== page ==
The street escalation of Kirchnerism cracks the opposition in Argentina

The head of the Government of Buenos Aires, Horacio Rodríguez Larreta, gives a press conference surrounded by leaders of the opposition coalition Together for Change, on August 27, 2022. GCBA

Horacio Rodríguez Larreta is the head of Government of the city of Buenos Aires. He is also one of the main cards of the opposition for the presidential elections of October 2023. It was he who ordered the placing of police fences over the weekend around the house of Cristina Fernández de Kirchner. The vice president’s supporters had been vigil for five days at the door of her apartment, located in Recoleta, the most expensive neighborhood in the capital —and the most anti-Peronist. The permanent mobilization was a repudiation of the 12 years in prison for alleged corruption that a federal prosecutor had requested against the head of the movement. The demands of the neighbors to put order in the street became unbearable for the mayor. The effect of the billboards was predictable: the Kirchnerist militancy, which was scheduled to march through the city squares on Saturday, diverted its path and defied the siege of “the Larreta police.”

The protesters tore down the fences and the police responded with gas. Given the overflow, a line of dialogue was opened between the national government and the authorities of the capital. On Saturday night, Kirchner took a microphone and told the crowd that the opposition wanted to put an end to Peronism and popular mobilization. But he also asked his people to return home after “a long day.” The city police removed the fences and agreed to keep their distance, not leaving the neighborhood.

The escalation of violence that took place at the door of Kirchner’s house monopolizes today all the public debate in Argentina. Kirchner had once and for all managed to regain political prominence, unite Peronism behind his figure and encourage a possible candidacy in 2023. It was a studied move, which at the same time exposed the main opposition candidate to succeed President Alberto Fernández like no one else.

Horacio Rodríguez Larreta paid a cost to put up the fences, but also to remove them. And another cost for the repression, which even reached the son of the vice president, deputy Máximo Kirchner. The internal fights in Together for Change emerged with all possible force between the moderate sectors, represented by the mayor, and the “halcones”, where former President Mauricio Macri and his former Minister of Security, Patricia Bullrich, militate. On Saturday, the mayor gave a press conference surrounded by the main leaders of the opposition coalition. “The vice president wants the solution to her problems with the Argentine justice system to be settled in the streets, pitting some Argentines against each other. We will not allow it,” he said. He wanted to convey firmness, but Bullrich wasn’t there to hear him.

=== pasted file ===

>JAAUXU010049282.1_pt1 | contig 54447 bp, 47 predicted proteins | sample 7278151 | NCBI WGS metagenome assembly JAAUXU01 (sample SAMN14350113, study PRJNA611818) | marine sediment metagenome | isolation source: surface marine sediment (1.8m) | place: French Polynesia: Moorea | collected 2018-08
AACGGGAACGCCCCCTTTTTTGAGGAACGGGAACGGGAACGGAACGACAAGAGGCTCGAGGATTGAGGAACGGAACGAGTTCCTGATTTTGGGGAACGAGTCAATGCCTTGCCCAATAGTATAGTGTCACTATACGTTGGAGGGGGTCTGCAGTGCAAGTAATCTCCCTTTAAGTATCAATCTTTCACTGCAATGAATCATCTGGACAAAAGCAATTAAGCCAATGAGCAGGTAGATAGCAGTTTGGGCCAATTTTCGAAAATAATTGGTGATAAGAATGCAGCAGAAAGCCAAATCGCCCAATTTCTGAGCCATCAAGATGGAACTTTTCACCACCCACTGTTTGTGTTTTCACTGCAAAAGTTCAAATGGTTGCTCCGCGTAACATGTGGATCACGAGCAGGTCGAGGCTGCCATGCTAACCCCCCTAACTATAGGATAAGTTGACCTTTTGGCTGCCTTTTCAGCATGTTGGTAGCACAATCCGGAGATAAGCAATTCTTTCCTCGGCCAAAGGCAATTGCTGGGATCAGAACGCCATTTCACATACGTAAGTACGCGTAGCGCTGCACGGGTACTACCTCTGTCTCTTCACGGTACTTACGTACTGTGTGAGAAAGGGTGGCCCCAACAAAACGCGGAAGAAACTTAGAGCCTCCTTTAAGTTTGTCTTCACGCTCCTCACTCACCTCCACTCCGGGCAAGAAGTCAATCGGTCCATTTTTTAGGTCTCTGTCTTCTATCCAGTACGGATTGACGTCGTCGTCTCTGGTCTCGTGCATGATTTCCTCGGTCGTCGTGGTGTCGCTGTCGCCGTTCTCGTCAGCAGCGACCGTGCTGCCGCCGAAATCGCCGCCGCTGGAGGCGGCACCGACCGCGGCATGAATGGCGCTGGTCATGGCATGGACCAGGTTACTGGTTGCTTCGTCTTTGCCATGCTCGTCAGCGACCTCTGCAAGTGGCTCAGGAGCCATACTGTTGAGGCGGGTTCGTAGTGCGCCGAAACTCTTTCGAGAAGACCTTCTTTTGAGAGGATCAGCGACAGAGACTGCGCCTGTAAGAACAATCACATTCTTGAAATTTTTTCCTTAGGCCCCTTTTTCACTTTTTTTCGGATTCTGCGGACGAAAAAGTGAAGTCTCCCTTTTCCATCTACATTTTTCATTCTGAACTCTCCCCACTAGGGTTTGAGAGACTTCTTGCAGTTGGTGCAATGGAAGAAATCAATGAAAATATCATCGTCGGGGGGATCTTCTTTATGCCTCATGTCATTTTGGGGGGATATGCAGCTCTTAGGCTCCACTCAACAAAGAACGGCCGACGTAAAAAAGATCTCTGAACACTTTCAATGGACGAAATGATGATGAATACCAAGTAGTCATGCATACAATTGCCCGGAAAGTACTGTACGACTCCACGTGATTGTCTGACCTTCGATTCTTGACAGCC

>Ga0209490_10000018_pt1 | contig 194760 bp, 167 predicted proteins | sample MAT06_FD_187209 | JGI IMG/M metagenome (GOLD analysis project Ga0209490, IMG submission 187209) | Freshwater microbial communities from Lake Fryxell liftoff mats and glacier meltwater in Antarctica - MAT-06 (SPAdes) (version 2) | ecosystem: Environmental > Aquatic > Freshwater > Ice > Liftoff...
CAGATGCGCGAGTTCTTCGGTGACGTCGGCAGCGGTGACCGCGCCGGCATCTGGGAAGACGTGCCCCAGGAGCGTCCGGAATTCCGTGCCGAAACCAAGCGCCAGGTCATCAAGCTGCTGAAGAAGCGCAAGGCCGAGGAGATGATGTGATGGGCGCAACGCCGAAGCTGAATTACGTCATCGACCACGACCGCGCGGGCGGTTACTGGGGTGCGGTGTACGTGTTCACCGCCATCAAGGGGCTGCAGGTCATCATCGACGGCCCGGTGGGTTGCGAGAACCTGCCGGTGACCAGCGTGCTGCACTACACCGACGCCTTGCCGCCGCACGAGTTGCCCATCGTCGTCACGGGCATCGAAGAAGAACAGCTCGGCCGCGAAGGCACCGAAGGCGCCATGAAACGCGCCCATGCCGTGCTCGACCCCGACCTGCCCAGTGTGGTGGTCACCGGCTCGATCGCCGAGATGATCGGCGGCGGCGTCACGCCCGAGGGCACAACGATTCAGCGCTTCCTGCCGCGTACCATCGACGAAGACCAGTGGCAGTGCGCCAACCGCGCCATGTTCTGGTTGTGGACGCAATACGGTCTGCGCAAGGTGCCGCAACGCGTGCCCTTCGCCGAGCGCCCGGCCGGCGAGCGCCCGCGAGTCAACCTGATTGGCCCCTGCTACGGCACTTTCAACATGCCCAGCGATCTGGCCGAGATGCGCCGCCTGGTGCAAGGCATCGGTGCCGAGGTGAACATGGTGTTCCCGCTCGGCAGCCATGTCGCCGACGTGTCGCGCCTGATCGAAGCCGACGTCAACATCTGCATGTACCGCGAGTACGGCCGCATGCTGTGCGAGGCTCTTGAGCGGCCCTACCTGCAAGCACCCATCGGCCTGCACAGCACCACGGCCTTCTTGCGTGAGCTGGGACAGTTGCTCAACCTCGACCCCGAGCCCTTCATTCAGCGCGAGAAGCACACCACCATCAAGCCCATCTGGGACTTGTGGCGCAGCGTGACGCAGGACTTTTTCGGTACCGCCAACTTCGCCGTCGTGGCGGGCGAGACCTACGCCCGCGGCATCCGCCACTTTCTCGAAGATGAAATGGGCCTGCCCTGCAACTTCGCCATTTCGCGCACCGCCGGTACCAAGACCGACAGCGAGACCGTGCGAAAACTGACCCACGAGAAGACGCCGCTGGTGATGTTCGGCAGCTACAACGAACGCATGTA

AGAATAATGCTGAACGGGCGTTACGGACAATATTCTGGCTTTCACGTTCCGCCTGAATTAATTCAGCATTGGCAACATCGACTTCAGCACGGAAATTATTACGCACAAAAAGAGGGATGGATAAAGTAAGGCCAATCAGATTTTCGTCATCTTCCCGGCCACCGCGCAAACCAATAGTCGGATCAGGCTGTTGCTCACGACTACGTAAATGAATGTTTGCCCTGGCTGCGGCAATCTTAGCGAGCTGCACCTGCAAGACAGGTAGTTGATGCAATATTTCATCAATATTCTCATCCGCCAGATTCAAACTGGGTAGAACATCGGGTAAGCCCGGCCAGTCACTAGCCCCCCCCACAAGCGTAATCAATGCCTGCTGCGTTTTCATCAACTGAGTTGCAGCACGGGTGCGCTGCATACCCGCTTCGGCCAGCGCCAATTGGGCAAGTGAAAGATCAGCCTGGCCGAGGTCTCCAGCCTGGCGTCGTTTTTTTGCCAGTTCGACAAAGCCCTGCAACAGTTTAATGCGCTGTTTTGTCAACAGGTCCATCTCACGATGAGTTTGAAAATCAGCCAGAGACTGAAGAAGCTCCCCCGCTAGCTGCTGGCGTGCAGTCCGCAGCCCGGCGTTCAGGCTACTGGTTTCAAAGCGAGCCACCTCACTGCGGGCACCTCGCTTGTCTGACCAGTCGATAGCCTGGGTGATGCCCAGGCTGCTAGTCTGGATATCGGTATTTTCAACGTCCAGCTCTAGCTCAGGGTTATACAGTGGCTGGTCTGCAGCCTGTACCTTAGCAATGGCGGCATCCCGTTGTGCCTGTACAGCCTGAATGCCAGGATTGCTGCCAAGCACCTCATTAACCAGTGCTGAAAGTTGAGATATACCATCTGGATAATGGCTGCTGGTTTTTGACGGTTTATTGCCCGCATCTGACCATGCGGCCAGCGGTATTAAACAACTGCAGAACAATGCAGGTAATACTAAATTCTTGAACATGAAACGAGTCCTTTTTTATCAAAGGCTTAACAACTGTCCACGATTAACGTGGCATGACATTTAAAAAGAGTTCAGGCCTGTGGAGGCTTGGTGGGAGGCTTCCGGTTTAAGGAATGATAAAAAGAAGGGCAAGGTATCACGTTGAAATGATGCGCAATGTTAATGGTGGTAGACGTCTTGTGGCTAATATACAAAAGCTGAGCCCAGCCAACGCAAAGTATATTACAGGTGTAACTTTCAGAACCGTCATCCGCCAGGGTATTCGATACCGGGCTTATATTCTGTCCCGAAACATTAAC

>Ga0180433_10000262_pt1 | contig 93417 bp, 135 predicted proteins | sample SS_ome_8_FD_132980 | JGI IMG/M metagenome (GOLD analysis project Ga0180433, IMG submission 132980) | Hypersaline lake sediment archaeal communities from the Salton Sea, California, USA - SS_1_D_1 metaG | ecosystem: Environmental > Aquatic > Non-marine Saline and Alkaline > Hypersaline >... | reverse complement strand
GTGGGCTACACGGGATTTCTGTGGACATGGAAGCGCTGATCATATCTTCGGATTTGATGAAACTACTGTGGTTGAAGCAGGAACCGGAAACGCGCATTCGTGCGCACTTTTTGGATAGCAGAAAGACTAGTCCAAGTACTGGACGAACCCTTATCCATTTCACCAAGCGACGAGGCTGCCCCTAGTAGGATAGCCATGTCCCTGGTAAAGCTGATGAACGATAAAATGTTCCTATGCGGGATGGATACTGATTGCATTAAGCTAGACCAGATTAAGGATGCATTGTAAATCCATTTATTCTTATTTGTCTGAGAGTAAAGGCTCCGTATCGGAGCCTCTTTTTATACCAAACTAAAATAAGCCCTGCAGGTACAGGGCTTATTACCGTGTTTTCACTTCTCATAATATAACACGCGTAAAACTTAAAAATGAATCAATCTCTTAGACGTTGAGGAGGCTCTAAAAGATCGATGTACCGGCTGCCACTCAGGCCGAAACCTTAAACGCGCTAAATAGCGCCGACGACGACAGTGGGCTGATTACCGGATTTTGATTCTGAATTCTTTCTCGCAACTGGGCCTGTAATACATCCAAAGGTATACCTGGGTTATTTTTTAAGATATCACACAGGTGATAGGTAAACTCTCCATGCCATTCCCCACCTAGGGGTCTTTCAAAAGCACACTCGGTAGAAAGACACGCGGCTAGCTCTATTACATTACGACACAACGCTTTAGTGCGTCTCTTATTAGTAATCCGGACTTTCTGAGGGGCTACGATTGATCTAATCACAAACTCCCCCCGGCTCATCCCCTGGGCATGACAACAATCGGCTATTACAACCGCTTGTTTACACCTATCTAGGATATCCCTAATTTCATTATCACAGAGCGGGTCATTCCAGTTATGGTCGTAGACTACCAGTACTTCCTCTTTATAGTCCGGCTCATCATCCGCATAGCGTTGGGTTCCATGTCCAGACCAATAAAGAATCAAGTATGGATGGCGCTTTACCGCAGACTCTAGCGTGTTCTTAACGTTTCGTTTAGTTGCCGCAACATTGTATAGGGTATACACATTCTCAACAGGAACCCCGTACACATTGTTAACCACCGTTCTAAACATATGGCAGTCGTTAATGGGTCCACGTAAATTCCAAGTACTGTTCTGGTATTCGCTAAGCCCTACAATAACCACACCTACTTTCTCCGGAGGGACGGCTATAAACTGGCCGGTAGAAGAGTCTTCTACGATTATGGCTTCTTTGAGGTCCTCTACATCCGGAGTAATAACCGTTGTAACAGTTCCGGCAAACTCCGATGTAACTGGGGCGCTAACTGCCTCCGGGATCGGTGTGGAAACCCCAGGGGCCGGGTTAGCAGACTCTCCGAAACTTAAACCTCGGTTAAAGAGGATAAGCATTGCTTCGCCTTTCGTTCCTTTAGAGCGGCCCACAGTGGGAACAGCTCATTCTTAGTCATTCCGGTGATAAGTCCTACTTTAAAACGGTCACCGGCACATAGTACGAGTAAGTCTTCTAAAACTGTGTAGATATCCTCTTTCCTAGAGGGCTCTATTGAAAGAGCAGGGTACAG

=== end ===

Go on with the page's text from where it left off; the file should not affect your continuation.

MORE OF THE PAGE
VIOLENCE IS THE LIMIT. The City Police acted firmly, with determination and with professionalism.

– Horacio Rodríguez Larreta (@horaciorlarreta) August 28, 2022

Rodríguez Larreta considers himself a man of consensus and a great planner. The decision to put up fences came on Friday, when “the installation of a traveling fair was announced for an indefinite period with tents, chemical toilets, grills and other activities that could not be allowed,” explains a source from the environment closest to him. “That’s why it was decided to fence the area, to put a stop to the situation,” he adds, “until the violent people who showed up in the area knocked down the fences.”

The agreement with the national government meant that the demonstrations will not include outdoor barbecues, drums or fireworks. And that the cuts in traffic would be limited to the moments of departure and arrival of Kirchner at his house. On Sunday, however, the problems continued. The riot police were installed near the place to guarantee circulation and this Monday the tension was evident. In this coming and going, the hawks of Together for Change charged against Horacio Rodríguez Larreta. “We cannot continue to naturalize what is wrong, nor can we continue to hand over the country to these people. [los kirchneristas]. The obligation of a ruler is to guarantee order and the rule of law,” wrote Patricia Bullrich, a veteran politician who has gone through Peronism, radicalism and is now the most right-wing voice of macrismo. Later, during an interview with the TN news channel, Bullrich said that when she was security minister she never had a fence thrown at her. “Once you put up the fences, you have to maintain them,” she said. Although she never named him, the recipient of the message was the mayor of Buenos Aires.

Rodríguez Larreta feels comfortable in the center of the political spectrum. But he considers that the internal coalition pushes him to the right. The demonstrations in favor of Kirchner accelerated the disputes and forced the mayor to take the initiative. From his environment they assure that “Kirchnerism put Horacio Rodríguez Larreta in the center of the scene and this strengthens him.” In any case, the presidential elections are 14 months away and candidates will soon have to be decided. The power struggles are just beginning.

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